The Senate also expressed its outrage over the resumption of drone attacks – 5 terrorists were killed in a drone strike in North Waziristan last week – by the US and demanded an explanation from the army chief as to why despite declaring that such attacks would no longer be tolerated, no action was taken by the military against the drones. Taunting Gen Kayani, the leader of opposition in the Senate, Maulana Ghafoor Haideri said that if Kayani did not have the courage to take action, he shouldn’t make bombastic statements.
The Islamists were also stirring up the Pakistani Street against the US and NATO and last week the conglomeration of right-wing, radical and reactionary parties, including international terrorist organisations like the Jamaatud Dawa (holding company of the Lashkar-e-Taiba), organised a rally in Rawalpindi under the banner of the Pakistan Defence Council (PDC), where the Jamaat Islami chief threatened to hold nationwide protests if the government and the army restored the NATO supply lines. India too was in the crosshairs and the government was warned of dire consequences if India was granted MFN status. Addressing the rally, the JuD chief Hafiz Saeed said that India was a bigger threat to Pakistan than the US and accused the government of ‘conspiring with the US to give India supremacy in the region’. He also said that the people of Pakistan and the Taliban were one in the jihad against the US.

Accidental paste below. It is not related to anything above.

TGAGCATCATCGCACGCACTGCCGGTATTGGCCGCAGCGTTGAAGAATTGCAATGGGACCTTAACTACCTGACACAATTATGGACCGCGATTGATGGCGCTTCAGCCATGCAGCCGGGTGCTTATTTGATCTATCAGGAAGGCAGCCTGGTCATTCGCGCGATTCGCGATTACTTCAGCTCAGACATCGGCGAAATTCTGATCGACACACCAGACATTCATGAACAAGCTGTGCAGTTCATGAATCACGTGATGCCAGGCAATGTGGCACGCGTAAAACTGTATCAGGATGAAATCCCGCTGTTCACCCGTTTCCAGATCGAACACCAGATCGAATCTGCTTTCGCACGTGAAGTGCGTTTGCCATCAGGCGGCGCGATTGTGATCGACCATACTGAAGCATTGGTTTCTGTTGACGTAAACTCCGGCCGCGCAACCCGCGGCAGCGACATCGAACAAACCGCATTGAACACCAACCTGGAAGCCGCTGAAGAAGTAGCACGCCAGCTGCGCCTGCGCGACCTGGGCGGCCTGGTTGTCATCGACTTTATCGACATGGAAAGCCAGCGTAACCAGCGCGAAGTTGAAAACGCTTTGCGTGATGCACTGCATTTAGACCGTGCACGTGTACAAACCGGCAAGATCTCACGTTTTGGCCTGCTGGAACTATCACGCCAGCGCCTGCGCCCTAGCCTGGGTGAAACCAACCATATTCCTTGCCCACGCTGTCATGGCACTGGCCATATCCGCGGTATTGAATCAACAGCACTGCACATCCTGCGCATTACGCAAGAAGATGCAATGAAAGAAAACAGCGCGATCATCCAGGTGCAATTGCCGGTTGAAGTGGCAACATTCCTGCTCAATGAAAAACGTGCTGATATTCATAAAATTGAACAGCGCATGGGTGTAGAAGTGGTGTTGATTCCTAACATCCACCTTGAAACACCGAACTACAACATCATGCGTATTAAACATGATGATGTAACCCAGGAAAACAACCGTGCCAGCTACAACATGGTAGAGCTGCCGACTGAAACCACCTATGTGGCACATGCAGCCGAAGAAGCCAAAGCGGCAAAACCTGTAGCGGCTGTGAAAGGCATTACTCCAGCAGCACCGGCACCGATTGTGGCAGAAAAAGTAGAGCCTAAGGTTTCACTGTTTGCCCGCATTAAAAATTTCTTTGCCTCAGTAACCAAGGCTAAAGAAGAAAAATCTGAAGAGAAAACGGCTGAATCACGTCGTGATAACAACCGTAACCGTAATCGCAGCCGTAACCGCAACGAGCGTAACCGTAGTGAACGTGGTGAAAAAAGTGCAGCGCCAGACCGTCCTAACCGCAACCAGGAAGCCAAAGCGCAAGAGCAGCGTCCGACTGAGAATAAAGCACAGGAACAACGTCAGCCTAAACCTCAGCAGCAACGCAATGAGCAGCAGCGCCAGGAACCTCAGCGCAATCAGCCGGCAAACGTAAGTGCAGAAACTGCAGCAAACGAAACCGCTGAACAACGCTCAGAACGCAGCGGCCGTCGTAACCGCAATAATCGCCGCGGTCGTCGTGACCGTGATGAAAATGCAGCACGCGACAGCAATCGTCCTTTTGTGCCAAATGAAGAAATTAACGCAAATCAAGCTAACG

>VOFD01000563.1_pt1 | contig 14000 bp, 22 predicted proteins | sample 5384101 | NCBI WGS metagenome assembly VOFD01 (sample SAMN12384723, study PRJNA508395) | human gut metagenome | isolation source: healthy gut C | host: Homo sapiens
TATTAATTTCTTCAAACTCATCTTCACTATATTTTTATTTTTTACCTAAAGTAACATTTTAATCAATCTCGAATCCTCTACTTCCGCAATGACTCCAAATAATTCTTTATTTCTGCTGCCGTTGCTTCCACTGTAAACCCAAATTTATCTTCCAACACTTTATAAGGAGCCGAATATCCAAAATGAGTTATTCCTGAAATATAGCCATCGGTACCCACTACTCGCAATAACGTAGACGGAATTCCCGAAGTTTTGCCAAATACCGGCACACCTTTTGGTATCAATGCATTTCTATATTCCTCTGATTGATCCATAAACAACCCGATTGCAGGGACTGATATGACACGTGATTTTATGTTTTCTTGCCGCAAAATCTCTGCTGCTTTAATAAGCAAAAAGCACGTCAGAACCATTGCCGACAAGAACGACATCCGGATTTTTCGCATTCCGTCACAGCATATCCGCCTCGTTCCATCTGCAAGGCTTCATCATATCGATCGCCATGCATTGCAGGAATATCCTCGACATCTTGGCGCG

With terrorist organisations once again operating openly and with complete impunity, the recent spike in incidents of sectarian terrorism was only to be expected. Sectarian target killings have made a comeback in Karachi and in an apparent tit-for-tat attack, three Shia lawyers were gunned down a day after gunmen shot dead two Sunni lawyers who were providing legal advice to the extremist Sunni organisation, Ahle Sunnat wal Jamaat (ASWJ), the new avatar of the banned Sipah-e-Sahaba Pakistan. Equally shocking was the order by a review board of the Lahore High Court ending the detention of the notorious Lashkar-e-Jhangvi terrorist Malik Ishaq because of lack of evidence. The only saving grace was that the same day the police nominated Ishaq in the Khanpur bombing case in which 18 Shias were killed week before last.